MediaNama: Are you negotiating with others like Spotify?

Yeah, we keep talking with them. They want our content, and we want their platform. We keep talking, whether or not we can get a deal signed; sometimes it takes months or years. It’s not just me, other companies also go through this. 

MediaNama: On the Wynk 31D case, what’s the status? 

[Note: Airtel’s Wynk invoked Section 31D to claim a statutory license to stream Tips Music’s content, a move that the label successfully challenged in the Bombay High Court. Spotify tried the same thing with Warner Chappell in India, but after the Tips judgement (which is being appealed by Airtel) Spotify withdrew the suit and signed a deal with Warner.]

With Wynk, we were initially licensing music via PPL India, an association. And then we decided to do individual deals. After sixteen months, they have not paid me a single paisa, and they gave me a 31D notice, which according to me is completely illegal. That was an arm-twisting tactic from the industry. OTT services have been threatening it in meetings for a while, but with Tips they actually made good on the threat and served us the 31D notice.

They must have thought we are a small player, so what will we do? But wrong is wrong. If you do wrong, you shouldn’t get away with it. So I spoke to my lawyer, and he said we have a good case, so we went ahead. We got a judgement from the Bombay High Court. The proceedings took several months, but all the things we said, all our arguments, on worldwide treaties, the government’s intention, they ruled in our favour. 

But in Bombay courts, when business is on, they don’t halt things immediately, they give a month or two notice, giving option to go to higher courts. On the last day of that period, they appealed to a double bench of the High Court, so we are still fighting that case with Wynk. Let’s see what happens. The next hearing is in July.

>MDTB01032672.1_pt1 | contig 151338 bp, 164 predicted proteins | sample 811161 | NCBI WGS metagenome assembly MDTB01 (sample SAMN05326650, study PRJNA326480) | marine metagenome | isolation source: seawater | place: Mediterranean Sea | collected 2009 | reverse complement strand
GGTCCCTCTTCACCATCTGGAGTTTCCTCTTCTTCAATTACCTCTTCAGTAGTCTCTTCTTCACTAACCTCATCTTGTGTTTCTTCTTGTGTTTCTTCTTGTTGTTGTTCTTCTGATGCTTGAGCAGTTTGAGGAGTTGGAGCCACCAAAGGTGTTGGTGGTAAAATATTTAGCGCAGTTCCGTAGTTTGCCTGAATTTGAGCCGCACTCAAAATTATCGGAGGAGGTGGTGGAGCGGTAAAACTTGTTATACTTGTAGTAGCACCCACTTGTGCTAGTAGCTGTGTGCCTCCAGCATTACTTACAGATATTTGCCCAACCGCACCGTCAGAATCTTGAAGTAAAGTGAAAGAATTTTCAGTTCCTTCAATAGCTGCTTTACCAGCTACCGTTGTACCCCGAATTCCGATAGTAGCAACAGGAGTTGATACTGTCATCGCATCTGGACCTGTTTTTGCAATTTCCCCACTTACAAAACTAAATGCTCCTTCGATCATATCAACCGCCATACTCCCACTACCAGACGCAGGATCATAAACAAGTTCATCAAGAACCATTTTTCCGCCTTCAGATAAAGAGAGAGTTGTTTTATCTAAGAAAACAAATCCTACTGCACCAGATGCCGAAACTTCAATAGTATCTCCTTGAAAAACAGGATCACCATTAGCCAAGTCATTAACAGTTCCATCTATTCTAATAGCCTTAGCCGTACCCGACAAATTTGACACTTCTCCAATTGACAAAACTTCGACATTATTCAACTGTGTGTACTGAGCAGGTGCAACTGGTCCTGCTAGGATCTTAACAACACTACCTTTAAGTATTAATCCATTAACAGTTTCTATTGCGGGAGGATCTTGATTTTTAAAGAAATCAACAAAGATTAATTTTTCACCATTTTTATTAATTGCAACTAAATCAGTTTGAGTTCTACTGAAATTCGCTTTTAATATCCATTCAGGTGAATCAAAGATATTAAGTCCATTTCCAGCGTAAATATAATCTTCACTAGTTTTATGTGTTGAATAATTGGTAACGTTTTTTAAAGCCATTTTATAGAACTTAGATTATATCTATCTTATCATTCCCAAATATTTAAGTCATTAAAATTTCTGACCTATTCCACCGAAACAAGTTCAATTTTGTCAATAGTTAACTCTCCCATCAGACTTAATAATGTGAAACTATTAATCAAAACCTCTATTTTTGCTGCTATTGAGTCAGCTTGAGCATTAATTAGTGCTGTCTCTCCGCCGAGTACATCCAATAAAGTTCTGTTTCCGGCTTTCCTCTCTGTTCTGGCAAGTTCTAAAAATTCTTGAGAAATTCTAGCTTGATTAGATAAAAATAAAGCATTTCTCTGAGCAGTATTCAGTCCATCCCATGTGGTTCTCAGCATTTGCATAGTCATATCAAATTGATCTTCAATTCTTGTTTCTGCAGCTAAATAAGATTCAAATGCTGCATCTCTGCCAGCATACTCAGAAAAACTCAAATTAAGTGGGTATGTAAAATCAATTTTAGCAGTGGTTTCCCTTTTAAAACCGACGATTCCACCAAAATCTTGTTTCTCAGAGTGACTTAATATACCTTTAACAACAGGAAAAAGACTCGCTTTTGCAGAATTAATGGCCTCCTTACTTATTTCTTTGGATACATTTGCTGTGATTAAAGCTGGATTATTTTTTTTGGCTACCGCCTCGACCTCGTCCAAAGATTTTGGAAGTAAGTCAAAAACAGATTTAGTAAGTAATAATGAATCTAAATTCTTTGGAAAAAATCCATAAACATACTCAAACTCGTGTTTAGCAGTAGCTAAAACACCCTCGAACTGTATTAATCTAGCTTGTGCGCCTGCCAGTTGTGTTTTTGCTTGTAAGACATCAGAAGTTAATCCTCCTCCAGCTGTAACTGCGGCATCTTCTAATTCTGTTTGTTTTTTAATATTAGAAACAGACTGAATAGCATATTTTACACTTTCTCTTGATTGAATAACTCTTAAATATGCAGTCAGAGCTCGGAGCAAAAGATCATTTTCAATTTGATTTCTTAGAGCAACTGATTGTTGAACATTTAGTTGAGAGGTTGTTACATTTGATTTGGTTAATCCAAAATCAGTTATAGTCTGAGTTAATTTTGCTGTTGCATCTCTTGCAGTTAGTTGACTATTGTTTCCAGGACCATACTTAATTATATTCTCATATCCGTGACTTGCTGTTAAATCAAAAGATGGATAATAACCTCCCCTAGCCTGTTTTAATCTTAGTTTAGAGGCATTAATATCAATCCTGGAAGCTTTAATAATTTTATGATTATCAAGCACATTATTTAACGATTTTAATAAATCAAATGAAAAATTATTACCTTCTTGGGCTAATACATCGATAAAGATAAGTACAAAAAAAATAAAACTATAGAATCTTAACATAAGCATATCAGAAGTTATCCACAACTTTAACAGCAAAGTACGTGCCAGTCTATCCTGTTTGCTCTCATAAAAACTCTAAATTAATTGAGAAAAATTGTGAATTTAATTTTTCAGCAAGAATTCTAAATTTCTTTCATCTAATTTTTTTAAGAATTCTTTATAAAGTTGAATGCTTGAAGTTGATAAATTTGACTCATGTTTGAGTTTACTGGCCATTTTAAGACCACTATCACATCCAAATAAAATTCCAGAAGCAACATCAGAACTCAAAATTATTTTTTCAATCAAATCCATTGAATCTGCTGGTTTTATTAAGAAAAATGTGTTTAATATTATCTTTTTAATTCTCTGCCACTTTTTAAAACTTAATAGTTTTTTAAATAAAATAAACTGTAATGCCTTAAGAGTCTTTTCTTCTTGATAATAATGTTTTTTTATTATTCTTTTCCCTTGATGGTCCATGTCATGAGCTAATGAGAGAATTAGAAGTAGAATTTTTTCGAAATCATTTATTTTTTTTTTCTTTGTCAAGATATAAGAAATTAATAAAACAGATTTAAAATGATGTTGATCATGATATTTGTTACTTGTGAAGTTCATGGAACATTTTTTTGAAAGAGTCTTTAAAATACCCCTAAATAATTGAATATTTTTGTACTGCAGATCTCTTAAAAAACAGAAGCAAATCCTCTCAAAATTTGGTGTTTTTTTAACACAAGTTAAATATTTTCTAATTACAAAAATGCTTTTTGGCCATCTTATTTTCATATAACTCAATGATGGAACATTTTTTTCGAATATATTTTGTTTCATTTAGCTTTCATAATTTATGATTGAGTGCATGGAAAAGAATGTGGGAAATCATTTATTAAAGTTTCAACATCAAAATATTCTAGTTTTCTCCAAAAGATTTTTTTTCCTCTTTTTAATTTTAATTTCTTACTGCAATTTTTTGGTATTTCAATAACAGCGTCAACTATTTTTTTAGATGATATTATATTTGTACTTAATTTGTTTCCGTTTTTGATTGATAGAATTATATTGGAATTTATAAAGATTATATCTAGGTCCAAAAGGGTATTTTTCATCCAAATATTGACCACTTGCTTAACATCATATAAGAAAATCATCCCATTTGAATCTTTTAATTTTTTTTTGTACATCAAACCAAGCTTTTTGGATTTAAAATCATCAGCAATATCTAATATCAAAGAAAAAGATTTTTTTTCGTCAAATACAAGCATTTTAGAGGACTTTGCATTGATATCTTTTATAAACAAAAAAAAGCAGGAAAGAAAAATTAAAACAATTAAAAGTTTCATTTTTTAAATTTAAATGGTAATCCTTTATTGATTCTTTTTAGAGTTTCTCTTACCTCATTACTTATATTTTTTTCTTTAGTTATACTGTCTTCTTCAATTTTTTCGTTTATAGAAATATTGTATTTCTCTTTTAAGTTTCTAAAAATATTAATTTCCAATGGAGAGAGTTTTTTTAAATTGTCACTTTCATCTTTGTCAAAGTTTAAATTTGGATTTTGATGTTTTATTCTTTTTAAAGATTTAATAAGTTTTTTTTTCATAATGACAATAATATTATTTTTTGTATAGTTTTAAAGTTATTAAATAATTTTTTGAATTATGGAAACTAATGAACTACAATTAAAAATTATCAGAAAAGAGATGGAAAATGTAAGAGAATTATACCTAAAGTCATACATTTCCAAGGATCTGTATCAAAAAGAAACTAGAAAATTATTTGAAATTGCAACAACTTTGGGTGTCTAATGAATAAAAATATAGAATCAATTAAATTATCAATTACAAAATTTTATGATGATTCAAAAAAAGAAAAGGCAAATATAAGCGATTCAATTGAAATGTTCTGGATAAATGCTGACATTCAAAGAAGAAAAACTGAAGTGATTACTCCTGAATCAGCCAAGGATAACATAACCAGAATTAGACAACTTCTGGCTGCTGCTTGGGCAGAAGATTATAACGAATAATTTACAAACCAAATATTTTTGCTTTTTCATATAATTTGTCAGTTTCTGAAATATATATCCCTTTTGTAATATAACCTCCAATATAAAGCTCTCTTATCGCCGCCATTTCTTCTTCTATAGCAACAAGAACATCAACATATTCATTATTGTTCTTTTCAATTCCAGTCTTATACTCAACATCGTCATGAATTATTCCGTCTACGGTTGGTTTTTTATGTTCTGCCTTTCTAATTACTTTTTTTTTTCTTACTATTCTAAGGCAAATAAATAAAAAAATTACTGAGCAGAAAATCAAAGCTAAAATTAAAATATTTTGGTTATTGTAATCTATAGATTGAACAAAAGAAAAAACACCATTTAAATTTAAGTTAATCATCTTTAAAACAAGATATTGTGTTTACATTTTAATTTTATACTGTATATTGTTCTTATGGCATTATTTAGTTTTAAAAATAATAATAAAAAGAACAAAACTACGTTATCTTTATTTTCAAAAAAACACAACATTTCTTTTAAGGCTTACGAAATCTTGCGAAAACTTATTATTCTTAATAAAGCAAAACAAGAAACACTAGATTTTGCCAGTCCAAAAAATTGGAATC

In the last nine months, we haven’t gotten any money from Wynk. They have only deposited a small amount in court.

MediaNama: When you compare the per-play revenue from the statutory license, how big is the difference between that and what you would get from an individually negotiated deal?

The industry norm [for individually negotiated deals] is Rs 0.10–0.15 per stream. That varies company to company, sometimes it’s Rs 0.10, sometimes Rs 0.12 or Rs 0.15, once it even went up to Rs 0.18, I heard. Plus, they give a minimum guarantee. Sometimes there were deals like, give Rs 29 per paying subscriber, and so on. But even if you sell a subscription at Rs 100, you will get the value out of our music, no matter what.

Whenever they want to tighten deals, they can’t do it to big companies, so they take panga with small and medium companies. If a company accounting for 20–40% of your streams gets 60% more of the revenue, why should revenue that is rightfully mine go to someone else? I’ll take what I’m owed or not give you the goods. What I feel is it’s unfair.